Feel-good foods will be on the menu when Indigenous chef takes residency at National Arts Centre

Friday, December 16th, 2022 12:11pm


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Chef Siobhan Detkavich


“We are trying to find people that are doing good things in the community or with sustainability. She's got a program where she's trying to give food to the people who don't have access to food; so, she's got a great meal program going.” — Nelson Borges, general manager at 1 Elgin restaurant
By Crystal St.Pierre
Local Journalism Initiative Reporter

The National Arts Centre’s 1 Elgin Restaurant has announced its 2023 resident chef lineup with a focus on food sustainability.

The National Arts Centre (NAC), located in Ottawa, is a multi-disciplinary performing arts centre which creates, produces, and co-produces performing arts programming in various streams, including the NAC Orchestra, dance, English, French and Indigenous theatre, as well as popular music.

It also houses 1 Elgin Restaurant, which showcases another avenue for artists. Each year a group of residents are chosen to bring their art to the table.

Included on the list of residents for 2023 are chefs Charlotte Langley, La-toya Fagon, Carmen Ingham and Siobhan Detkavich.

Detkavich, a First Nations chef from the Cowichan Tribes, will be creating the 2023 fall menu for the restaurant and is excited to bring Tuscan Italian flavors to the table.

Since 2019, NAC has been creating space for Indigenous chefs during the time of Indigenous performances at the theater.

“They did an Indigenous chef in the fall, because the Indigenous theatre will also program very heavy in September, so we kind of compliment what they do with having artists, but culinary artists instead of theatrical artists,” explained Nelson Borges, general manager at 1 Elgin.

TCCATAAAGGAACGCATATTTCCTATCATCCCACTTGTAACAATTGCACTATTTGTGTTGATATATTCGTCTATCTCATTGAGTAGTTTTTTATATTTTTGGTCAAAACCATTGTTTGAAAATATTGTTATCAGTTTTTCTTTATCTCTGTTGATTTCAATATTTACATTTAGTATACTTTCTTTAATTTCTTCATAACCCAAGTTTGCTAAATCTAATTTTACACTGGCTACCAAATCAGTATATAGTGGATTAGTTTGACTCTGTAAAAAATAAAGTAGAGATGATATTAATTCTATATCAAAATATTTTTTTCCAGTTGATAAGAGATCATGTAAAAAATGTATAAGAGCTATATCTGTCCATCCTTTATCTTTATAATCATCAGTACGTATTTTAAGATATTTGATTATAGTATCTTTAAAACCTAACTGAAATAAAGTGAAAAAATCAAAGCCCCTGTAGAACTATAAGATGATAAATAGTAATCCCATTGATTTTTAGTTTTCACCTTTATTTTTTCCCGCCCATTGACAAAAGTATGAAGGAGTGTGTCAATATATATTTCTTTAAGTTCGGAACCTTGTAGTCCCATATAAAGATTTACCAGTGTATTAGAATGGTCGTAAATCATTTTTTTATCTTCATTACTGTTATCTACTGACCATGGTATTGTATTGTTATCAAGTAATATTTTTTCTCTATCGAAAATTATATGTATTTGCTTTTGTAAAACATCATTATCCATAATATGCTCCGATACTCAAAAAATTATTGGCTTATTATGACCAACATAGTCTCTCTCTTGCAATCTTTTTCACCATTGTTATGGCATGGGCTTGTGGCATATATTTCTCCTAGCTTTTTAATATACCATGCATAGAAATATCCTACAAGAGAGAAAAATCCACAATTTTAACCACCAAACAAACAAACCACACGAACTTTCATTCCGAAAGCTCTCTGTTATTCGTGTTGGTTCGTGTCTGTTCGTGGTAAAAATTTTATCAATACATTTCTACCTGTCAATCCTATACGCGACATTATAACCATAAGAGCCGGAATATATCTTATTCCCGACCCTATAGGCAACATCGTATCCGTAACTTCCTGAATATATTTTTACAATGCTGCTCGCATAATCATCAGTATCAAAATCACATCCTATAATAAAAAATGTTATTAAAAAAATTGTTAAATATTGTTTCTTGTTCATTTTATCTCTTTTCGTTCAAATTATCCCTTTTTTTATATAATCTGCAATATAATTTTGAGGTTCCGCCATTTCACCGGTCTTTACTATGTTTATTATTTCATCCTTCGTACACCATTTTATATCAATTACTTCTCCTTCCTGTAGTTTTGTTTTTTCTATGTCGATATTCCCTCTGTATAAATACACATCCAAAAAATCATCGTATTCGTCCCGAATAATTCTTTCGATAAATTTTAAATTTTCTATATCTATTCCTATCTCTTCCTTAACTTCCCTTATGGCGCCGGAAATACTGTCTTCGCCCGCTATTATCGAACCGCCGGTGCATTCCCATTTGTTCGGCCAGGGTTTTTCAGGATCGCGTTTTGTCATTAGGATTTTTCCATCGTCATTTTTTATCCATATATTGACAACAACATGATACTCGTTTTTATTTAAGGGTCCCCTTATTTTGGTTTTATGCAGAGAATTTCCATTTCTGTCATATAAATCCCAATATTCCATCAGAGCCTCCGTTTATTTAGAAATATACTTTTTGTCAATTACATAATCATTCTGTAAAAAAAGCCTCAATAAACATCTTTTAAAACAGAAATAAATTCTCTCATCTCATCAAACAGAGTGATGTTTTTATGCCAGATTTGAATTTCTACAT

At 23 years of age, Detkavich has quite an extensive resume.

Detkavich began cooking in a Tuscan Italian restaurant at the age of 15. From there she spent time in various higher-end restaurants as the head chef, and in 2021 was the youngest female and first Indigenous competitor on the popular television series Top Chef Canada.

More recently she hosted her own television series, Dine Your Sign, and is working on a new series that will air in 2023.

“I’m taking my time to focus more on pushing myself into the television world,” she explained. “I also work alongside a not-for-profit and we are putting together a program where I will be a food educator. I’m actually taking a course to heighten my food knowledge.

“Obviously, because I am working in the culinary industry I understand food, but from a health perspective… I wanted to learn more about the nutrition side as I will be a food educator coming into Indigenous communities.”

This type of education and food sustainability is what drew Borges to approach Detkavich regarding the NAC resident position.

“We are trying to find people that are doing good things in the community or with sustainability,” explained Borges. “She's got a program where she's trying to give food to the people who don't have access to food; so, she's got a great meal program going.”

As part of the upcoming program, Detkavich said she will be bringing in various produce and other items to communities that usually wouldn’t have access to it or the knowledge of how to prepare it.

In the upcoming television series she will be holding cooking classes with teens from the communities to teach them about nutrition and provide skills.

“For me I’m able to go in there and be a food educator more or less,” she said. “I get to go in and have fun and do little programs where I get to cook with the teenagers… teach others the importance of healthier eating.”

Understanding what you are eating is a key focus of how Detkavich will develop her menu for her upcoming NAC residency.

“What I am hoping to do, I spent close to 10 years working in the fine dining industry, and I love it and it’s great. You learn a lot of culinary skills. For me, food is about telling a story, food is about bringing people together, and food is to bring comfort, she said. “I wanted to create a menu that is appealing from all angles.”

She said the food and ingredients will be recognizable to customers as she doesn’t want anyone to feel intimidated by her menu.

“I know the biggest thing is, when you’re reading a menu, if you don’t understand what it is, you are not necessarily likely to order that. So, it’s more of a rustic feel-good (menu) along the Tuscan lines. This is the first event that I am creating a full-fledged menu, not just a dinner menu, so I wanted to have fun with it a bit.”

Some of the features will include risotto, Neapolitan pizza and gnocchi.

“I just think it will just be an overall well-rounded experience for everybody,” Detkavich said.

Local Journalism Initiative Reporters are supported by a financial contribution made by the Government of Canada.